Don’t Fear the Hand-Cut Dovetail
In the first part of this two-part article, a modern master reveals every step of his system for cutting dovetails...tails first.
Synopsis: If you’re looking for expert advice on dovetails, you can’t go wrong by turning to Christian Becksvoort. This Shaker furniture master has been cutting dovetails by hand for more than 40 years, and if there is a method out there, he has probably tried it. Here, in the first of two articles, he spills his secrets—starting with the tails. Learn how he lays them out, figures out the best spacing, marks them, saws exactly to the line and chops them accurately. When you’re done, you’ll have a set of perfect tail boards.
I’ve been working wood for more than four decades now, and I’ve always considered hand-cut dovetails the bedrock of my furniture. Nothing else so clearly indicates strength, quality, and craftsmanship. Starting out, I tried making dovetails in a variety of ways—cutting the pins first, or the tails first; chopping out the waste between kerfs with a chisel, or sawing it away with a coping saw; using a Western saw or a Japanese one. Gradually, I developed a system that gave me strong, well-fitting, aesthetically pleasing joints at a very good clip. Over the years, I’ve continued to refine my method in subtle ways. Mine isn’t the only approach to dovetails, but I think you’ll find it straightforward, efficient, and relatively easy to master. I’m going to cover every last tip and trick in a way I haven’t done before, so this will be a two-part article.
Pins vs. tails
The first book I consulted on dovetails recommended cutting the pins first. So did my father, a European-trained cabinetmaker. So I did. But I soon tried cutting the tails first, and I found it both faster and more accurate. Cutting tails first, you can clamp the two tail boards together and cut them at once. You not only save time sawing, but you also increase accuracy, since the longer layout lines are easier to follow. I also think it’s easier to trace the tails onto the pin board than the other way around, since the tail board can be laid flat while you trace it. Do pins first, and you have to hold the pin board vertically to mark the tail board. The transfer also is more precise when you do tails first, since it is done with a knife into end grain, the most accurate means of marking wood.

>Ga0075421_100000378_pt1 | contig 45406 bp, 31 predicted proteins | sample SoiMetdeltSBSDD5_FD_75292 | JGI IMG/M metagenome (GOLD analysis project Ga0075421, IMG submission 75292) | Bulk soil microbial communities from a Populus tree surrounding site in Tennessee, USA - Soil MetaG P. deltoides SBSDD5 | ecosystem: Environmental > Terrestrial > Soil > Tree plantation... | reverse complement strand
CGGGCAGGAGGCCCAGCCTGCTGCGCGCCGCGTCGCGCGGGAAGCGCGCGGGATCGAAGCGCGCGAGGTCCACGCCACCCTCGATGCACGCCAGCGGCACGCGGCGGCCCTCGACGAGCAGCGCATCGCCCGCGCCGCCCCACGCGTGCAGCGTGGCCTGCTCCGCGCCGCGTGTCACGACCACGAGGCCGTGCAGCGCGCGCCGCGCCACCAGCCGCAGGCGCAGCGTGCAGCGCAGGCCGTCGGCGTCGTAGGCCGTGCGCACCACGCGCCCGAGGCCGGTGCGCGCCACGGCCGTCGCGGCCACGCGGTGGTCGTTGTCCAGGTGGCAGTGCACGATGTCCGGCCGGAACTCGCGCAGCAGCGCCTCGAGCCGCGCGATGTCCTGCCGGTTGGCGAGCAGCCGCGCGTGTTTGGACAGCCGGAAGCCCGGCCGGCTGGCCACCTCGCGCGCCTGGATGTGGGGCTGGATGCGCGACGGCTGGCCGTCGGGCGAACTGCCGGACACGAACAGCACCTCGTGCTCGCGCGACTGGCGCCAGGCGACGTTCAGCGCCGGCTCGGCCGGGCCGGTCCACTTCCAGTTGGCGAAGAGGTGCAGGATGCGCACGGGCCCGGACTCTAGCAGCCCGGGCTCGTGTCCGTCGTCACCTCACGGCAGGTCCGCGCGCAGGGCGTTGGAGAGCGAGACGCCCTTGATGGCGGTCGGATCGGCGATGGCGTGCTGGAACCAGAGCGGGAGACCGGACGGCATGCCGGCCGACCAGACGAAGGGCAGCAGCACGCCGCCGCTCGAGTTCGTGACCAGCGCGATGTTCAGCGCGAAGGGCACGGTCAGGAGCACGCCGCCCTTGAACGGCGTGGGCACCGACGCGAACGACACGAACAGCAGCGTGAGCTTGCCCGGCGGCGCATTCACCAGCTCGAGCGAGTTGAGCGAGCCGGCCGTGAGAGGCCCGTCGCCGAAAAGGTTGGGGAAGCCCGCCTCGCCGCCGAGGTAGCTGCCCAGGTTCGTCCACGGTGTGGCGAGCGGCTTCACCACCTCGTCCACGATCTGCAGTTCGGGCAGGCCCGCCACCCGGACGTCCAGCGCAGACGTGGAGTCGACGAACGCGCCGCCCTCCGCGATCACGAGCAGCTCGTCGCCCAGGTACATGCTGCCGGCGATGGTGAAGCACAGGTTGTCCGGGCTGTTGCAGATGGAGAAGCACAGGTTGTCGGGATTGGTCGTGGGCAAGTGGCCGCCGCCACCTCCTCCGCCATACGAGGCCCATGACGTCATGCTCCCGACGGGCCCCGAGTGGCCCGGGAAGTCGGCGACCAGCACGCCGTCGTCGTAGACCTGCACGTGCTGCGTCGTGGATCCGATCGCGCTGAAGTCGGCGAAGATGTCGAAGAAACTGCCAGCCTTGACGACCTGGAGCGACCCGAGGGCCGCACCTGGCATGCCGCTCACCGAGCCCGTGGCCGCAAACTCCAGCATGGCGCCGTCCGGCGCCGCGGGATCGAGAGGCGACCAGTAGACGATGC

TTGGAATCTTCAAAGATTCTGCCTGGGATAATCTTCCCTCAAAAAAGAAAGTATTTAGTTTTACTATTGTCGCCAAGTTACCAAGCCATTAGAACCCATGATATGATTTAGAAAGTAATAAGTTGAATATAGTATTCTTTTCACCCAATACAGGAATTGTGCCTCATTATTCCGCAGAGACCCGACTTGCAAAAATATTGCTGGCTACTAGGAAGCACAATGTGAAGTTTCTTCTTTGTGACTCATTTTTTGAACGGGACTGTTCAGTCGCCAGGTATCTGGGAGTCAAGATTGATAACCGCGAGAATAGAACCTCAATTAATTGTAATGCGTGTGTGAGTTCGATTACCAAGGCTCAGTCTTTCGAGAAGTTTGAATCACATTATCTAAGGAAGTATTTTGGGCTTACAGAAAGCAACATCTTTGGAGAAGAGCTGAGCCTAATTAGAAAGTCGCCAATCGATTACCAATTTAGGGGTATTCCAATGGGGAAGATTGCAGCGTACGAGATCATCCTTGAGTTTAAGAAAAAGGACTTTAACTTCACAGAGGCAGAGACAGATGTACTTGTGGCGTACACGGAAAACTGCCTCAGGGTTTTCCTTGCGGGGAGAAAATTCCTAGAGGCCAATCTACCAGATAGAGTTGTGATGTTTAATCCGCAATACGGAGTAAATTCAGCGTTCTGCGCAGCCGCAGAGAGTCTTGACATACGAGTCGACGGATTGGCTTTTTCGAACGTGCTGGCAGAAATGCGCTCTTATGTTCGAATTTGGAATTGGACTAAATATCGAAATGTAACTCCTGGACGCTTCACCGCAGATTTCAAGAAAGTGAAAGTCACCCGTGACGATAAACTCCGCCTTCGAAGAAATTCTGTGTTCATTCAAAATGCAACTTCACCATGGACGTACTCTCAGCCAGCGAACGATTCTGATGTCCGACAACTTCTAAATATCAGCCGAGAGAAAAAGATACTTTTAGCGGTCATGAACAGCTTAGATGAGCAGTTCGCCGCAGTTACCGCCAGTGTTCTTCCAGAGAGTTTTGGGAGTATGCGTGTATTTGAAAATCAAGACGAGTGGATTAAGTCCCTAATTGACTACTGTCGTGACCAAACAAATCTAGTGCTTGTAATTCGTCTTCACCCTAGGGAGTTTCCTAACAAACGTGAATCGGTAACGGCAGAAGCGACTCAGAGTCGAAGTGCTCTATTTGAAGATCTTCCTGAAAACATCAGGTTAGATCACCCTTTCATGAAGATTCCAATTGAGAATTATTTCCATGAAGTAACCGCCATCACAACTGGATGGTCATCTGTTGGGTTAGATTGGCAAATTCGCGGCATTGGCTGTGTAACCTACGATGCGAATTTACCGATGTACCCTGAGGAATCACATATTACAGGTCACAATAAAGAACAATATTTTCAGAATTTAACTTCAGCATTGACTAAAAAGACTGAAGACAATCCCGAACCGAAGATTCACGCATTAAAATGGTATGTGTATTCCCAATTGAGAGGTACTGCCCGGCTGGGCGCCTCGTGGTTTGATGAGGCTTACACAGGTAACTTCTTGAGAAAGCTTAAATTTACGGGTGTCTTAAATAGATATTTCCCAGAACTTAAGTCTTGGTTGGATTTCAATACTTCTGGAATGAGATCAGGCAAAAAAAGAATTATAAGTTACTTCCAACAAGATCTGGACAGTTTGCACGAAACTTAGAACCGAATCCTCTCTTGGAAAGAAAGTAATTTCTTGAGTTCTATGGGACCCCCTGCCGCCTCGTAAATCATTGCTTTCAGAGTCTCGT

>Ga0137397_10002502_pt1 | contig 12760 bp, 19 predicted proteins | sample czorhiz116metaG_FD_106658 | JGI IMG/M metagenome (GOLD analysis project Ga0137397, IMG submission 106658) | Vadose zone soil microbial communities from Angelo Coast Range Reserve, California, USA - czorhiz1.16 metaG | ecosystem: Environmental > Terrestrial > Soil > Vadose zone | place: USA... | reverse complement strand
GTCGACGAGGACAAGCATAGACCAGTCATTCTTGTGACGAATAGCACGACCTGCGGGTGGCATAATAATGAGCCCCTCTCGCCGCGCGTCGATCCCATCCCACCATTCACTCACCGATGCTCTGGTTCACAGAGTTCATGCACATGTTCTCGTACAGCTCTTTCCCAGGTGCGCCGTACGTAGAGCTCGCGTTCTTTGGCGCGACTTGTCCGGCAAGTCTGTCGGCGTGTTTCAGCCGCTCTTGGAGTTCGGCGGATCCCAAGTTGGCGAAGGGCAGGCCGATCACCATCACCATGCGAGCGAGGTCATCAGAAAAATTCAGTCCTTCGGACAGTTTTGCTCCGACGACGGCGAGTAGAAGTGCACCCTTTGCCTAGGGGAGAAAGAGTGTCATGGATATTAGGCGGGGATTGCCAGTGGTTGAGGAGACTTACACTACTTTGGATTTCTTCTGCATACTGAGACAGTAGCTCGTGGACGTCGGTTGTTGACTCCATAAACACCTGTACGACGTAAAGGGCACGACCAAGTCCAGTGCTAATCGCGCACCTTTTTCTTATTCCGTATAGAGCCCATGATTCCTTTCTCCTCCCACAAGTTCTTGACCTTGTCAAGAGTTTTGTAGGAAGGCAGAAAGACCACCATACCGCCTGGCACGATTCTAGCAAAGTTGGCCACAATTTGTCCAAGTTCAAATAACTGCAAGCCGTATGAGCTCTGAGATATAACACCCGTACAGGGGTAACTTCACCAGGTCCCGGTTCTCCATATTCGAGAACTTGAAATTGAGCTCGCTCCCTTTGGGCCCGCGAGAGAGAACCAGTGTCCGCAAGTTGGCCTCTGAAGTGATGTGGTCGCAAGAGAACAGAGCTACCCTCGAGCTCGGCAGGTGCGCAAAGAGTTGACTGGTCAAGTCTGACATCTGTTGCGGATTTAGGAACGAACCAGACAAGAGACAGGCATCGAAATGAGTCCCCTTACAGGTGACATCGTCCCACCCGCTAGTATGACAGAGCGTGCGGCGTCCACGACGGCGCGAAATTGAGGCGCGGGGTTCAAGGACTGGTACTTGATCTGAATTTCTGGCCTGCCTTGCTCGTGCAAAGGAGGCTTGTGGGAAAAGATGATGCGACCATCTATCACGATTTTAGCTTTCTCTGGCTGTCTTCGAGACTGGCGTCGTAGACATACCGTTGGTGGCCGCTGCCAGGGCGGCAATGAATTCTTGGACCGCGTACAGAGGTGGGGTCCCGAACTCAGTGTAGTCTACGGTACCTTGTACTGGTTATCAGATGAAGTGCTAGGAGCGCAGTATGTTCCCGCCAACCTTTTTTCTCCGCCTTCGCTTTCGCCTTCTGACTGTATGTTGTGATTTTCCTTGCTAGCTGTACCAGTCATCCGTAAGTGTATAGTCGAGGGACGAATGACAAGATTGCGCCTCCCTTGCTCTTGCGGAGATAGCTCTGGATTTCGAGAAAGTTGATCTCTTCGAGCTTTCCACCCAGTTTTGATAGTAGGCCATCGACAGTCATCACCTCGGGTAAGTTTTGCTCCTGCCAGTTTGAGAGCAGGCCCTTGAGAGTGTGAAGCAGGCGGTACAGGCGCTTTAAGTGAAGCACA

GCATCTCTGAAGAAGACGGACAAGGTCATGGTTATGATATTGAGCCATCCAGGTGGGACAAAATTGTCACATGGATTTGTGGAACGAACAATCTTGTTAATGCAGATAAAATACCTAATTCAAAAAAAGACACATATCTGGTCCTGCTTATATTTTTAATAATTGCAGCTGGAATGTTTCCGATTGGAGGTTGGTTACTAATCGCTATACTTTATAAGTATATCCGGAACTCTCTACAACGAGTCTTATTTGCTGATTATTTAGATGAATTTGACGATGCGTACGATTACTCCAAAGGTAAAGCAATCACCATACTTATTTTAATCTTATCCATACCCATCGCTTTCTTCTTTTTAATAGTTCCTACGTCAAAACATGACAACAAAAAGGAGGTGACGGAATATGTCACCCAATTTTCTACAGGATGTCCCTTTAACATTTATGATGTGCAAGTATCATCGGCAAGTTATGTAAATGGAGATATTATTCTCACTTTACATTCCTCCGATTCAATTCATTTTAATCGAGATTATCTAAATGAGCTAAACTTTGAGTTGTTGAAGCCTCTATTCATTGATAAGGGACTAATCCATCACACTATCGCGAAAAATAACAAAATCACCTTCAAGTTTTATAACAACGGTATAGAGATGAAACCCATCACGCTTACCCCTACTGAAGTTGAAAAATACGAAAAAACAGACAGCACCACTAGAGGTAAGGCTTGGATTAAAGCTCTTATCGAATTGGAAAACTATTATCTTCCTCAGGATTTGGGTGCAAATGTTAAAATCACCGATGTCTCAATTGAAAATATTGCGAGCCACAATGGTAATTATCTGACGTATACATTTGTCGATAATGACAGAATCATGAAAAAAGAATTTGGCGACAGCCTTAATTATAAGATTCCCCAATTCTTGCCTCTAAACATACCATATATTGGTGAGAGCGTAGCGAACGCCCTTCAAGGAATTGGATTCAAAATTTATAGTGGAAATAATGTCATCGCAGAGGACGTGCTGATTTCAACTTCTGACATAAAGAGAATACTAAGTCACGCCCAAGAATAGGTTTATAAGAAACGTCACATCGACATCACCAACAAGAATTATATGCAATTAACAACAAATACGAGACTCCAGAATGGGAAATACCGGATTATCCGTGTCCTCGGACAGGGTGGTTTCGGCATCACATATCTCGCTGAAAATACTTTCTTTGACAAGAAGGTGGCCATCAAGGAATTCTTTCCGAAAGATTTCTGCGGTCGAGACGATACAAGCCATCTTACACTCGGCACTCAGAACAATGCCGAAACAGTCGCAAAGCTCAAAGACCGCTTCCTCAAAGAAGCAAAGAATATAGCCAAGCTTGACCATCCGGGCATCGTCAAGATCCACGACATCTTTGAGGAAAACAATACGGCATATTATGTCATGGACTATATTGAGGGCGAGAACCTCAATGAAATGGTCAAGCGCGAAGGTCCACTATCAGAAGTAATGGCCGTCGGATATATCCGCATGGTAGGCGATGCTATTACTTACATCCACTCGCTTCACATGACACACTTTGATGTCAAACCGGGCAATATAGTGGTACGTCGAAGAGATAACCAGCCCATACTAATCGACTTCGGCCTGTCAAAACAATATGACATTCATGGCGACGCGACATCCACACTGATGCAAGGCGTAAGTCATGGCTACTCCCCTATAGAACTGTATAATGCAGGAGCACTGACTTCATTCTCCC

Part 1: Tails first
Two-part series starts with laying out and cutting accurate tails, the foundation for success.
Mapping out tails and pins
The number and size of pins and tails has a huge bearing on the strength of a dovetail joint. The strongest possible joint would be 50% tails and 50% pins, but that is aesthetically boring and resembles a machine-cut joint. Narrow pins are just more appealing. But don’t take it too far. If you spread six 1 ⁄8-in.-wide pins across a 10-in.- wide board, you’ll be removing almost 92% of the wood on the pin board and just 8% of the wood on the tail board. That sort of ratio may work on a delicate jewelry box or a small desk drawer, but on a cabinet or a large drawer, those joints will be far too weak. As a compromise, I remove 70% to 80% of the wood on the pin board and 20% or 30% of the wood on the tail board. Don’t get too hung up on the angle of the dovetails. There are passionate proponents for dovetail angles ranging anywhere from about 7° to 12°, but the practical difference is minimal. Outside that range, however, things get iffy. Angles above 15° result in weak corners on the tail board. And with angles below 5° or 6°, the dovetail begins to resemble a finger joint, losing its distinctive appearance and mechanical strength. I borrowed the angle of my dovetail marker, about 10°, from the first Shaker piece I restored, and I’ve been using it ever since.
Becksvoort cuts both tail boards at once, so he only needs to lay out the dovetail angles on one of them.
Scribing the baselines with a marking gauge is the first step in the layout process. Any gauge with a sharp, knife-edge cutter will work. When I set the gauge, I let the cutter hang just over the edge of the board. This results in pins and tails that are slightly proud. Scribe both sides of both ends of all pieces.
Next, mark the centerpoints of the pin sockets. For efficiency, I make my pin sockets the width of a chisel (1⁄4, 3⁄8, 1⁄2, 5⁄8, or 3⁄4 in.). That way, they require only one setting of the chisel per socket. Use the chisel itself to lay out the sockets. Holding the chisel flat on the tail board with its blade crossing the scribed baseline and centered on the pin’s centerline, draw marks on both sides of the blade. You can mark the width of the half sockets by eye. Then use a dovetail gauge and a pencil with a very fine point to draw the angled sides of all the sockets.
Last, bring the two tail boards together, inside face to inside face, exactly flush on the sides and ends, and clamp them into a vise. Then use a square and a pencil to extend the layout lines across the end grain.
From Fine Woodworking #238
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